Encouraging Positive Interaction With Others
Children all progress very differently to each other, regardless of age or gender. They have their individual characters and temperaments that determine their behaviour toward others in different social settings. It is important to teach your children that no matter which social setting they find themselves in, they must behave well.
Taking into account, of course, that each phase of growth and development in a child’s life brings change; some of which can be confusing, upsetting or tiring, we can help our children by setting realistic expectations. Here are some tips to help in your crusade to bring out the very best behaviour in your children:
Start early and be consistent.
Many experts agree that setting reasonable expectations for your children from as early of an age as two will make the process easier on both parent and child. Young children naturally have a desire to please their parents and if you start early in setting an example and keeping your expectations consistent you will find that your child will internalise your expectations and will expect the same for themselves; effectively disciplining themselves. So, start young and be consistent. If you want to raise a child who knows how to sit at a dinner table and eat his/her meal without getting up, running around, being loud, etc., than from an early age you must consistently expect your child to sit at the table until he/she is excused. If they get up, you put them back. If they raise their voice you stay consistent in expecting them to use their “inside” voices.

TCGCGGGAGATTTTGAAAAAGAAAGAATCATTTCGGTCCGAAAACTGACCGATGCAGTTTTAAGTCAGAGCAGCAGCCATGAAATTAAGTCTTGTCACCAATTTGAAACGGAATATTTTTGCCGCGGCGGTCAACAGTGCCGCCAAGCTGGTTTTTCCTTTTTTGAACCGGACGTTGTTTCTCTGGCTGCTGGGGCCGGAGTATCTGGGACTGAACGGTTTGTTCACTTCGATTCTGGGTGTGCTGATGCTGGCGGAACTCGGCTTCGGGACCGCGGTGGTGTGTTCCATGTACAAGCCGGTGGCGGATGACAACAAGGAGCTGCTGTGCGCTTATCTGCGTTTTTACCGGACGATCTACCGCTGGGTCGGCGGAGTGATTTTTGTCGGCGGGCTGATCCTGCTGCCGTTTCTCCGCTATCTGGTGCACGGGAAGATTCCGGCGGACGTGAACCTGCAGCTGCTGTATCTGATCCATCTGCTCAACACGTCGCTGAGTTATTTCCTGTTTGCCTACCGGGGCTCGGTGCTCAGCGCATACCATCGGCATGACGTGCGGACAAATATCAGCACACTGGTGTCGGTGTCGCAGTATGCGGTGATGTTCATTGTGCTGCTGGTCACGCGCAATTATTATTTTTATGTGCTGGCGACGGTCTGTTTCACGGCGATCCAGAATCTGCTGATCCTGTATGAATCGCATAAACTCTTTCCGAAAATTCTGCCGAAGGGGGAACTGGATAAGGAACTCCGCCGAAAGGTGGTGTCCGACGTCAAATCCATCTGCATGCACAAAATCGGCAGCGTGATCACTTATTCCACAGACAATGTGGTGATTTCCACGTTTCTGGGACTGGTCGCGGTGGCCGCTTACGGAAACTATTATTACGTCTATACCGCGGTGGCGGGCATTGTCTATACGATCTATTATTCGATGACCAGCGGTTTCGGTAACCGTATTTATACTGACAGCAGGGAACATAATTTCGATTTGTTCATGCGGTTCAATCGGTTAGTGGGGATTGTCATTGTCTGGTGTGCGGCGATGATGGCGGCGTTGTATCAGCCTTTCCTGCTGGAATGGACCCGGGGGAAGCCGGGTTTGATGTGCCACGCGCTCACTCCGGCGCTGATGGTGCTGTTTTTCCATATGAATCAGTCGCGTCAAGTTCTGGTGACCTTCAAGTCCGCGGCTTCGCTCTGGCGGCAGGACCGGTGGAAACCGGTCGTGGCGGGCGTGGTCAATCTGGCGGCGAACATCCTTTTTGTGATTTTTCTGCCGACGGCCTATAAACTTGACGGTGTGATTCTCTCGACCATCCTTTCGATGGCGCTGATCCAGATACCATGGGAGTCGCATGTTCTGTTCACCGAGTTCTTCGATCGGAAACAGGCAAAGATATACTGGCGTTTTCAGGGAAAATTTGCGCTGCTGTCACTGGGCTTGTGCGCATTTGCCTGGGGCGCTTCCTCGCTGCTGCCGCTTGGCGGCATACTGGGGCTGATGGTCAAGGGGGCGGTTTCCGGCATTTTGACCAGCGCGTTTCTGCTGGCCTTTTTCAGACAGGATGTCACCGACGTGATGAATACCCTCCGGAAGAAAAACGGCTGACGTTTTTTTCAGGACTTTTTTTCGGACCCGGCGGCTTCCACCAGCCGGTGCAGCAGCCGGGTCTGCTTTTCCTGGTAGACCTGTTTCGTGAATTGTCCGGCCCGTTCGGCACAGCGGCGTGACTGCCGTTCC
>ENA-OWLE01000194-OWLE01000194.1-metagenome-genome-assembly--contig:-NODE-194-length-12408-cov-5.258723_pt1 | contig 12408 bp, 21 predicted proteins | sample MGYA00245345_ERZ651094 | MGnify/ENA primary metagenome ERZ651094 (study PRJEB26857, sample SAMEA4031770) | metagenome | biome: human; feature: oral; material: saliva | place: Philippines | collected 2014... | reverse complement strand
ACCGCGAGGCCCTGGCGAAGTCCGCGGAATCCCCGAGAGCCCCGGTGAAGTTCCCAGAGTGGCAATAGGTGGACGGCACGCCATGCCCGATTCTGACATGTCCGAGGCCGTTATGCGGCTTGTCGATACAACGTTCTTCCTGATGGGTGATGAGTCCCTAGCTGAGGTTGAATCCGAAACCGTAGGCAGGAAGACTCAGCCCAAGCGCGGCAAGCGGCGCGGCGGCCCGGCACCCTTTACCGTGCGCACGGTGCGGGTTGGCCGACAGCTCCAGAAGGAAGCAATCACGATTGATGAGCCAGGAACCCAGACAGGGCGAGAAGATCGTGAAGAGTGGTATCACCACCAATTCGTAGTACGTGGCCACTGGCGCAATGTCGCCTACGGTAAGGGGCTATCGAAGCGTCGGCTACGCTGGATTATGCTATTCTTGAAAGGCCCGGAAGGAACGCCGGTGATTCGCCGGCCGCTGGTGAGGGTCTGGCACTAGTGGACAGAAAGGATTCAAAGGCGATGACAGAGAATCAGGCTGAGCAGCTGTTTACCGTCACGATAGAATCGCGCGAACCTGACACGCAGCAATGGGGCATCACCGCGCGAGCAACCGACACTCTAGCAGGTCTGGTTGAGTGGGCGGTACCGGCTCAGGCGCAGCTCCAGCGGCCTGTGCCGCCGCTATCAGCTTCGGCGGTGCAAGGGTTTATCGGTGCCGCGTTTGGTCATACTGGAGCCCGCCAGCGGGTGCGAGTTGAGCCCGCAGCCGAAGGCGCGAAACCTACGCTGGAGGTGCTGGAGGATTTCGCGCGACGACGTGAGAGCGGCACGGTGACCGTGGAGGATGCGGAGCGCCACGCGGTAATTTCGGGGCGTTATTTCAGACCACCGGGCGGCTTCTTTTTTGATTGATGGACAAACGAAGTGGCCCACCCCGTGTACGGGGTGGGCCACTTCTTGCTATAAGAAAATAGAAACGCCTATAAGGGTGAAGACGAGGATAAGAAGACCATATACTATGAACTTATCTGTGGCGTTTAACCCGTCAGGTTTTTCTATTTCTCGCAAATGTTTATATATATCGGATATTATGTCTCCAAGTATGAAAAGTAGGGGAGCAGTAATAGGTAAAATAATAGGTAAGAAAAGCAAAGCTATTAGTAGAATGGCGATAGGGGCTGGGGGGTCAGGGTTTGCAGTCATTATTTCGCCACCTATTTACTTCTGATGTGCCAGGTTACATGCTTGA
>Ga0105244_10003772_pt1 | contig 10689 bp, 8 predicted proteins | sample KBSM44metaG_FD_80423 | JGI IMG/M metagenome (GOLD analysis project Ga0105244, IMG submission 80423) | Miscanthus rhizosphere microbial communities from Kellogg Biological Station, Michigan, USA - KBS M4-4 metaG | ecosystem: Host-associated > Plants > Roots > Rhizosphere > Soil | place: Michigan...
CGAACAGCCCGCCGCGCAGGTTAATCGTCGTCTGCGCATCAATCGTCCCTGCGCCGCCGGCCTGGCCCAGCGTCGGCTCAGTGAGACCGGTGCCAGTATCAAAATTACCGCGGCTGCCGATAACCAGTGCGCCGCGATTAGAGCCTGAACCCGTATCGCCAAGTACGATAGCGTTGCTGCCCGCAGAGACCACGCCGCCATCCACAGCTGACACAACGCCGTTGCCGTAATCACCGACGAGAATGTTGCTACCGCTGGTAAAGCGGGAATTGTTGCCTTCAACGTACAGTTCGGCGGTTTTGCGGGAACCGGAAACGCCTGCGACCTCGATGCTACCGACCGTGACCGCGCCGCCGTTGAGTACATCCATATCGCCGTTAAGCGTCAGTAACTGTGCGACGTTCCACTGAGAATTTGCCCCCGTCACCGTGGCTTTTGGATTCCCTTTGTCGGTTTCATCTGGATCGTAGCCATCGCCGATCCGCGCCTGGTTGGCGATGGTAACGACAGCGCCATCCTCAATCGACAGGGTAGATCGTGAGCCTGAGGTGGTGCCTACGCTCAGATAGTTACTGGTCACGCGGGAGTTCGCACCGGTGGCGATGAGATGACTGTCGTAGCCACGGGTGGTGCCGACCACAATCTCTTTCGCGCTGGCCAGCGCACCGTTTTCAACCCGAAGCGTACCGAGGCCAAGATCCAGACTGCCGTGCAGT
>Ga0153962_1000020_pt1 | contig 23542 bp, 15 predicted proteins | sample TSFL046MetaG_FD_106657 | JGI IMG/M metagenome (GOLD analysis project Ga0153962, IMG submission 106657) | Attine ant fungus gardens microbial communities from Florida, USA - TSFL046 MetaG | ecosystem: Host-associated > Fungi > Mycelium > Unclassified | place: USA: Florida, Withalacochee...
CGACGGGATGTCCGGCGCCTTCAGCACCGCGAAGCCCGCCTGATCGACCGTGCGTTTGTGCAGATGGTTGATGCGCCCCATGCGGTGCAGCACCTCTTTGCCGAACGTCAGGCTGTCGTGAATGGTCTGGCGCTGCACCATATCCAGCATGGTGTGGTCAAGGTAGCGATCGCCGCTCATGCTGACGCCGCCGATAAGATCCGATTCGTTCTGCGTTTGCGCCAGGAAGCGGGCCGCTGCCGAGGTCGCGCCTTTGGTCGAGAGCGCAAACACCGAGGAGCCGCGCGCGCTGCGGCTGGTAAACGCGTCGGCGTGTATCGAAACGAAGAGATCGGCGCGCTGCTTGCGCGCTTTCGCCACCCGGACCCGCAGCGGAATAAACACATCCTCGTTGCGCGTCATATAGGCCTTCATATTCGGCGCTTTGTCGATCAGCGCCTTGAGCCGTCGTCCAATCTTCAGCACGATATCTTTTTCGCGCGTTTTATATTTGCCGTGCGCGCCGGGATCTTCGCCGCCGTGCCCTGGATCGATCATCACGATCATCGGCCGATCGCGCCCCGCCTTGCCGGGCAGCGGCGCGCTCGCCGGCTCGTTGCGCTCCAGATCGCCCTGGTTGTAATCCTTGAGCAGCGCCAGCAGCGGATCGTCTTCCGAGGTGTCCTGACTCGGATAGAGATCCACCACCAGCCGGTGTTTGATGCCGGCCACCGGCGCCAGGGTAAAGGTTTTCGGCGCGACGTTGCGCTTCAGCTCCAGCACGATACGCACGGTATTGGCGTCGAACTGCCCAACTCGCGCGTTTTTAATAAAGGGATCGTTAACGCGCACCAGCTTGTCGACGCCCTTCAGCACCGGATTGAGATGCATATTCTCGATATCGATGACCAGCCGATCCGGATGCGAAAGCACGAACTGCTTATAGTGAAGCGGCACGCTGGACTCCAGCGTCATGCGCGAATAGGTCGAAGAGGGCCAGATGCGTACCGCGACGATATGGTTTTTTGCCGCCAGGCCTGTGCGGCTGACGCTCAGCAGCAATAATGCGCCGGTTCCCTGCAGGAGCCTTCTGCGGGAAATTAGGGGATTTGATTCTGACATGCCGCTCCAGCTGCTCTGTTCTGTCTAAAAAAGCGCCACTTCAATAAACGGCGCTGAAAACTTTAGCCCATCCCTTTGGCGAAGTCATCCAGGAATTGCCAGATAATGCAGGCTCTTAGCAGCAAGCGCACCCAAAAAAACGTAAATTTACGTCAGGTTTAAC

Practise makes perfect.
Practising at home the behaviour you expect for your children to display outside the home is the best way for them to learn your expectations. If children are allowed to scream and shout inside their home, why should they think they need to behave differently when at the library or on a train? Utilise your daily experiences at home to teach your children what you expect outside your home. For example, when you have a visitor come to your home take a moment to properly introduce your children to them. Give them the opportunity to practise shaking hands and greeting the individual. If your children are used to doing this at home, they won’t have a problem knowing how to do this when outside the home.
Always praise your children’s positive behaviour and always expect the best from them. No matter how many times you have had to correct their behaviour before, each day is a new day and letting your children know you believe they are capable of achieving good behaviour will encourage them to practise good behaviour. For instance, before you leave the house remind them of your expectations and stay positive by telling them you know they will use their quiet voices when visiting the library today. Your children want to please you and they want to be noticed. Praising their good behaviour whenever possible will help them in their learning of what is good and what is not good social etiquette.
Remember to set realistic expectations for your children. Taking your three year old shopping when he should be napping just isn’t fair on him, or you. Plan ahead and take into account the time of day your young children will need quiet time away from others. And never give up! Your children will most likely need reminding and consistent positive reinforcement for a time before you will notice their ability to discern how to behave well on their own.
Next time we’ll be discussing the challenge of allowing our children to grow up. Sometimes it’s difficult to take a step back and let our children figure things out on their own, but it’s an essential part of maturing into the responsible, sensible young adults we want our children to grow into.
If you have any comments or questions on any of the topics covered in the N.E.C. blog or would like to learn more about our etiquette classes and coaching please contact us at firstname.lastname@example.org.
Until next time, have a great week!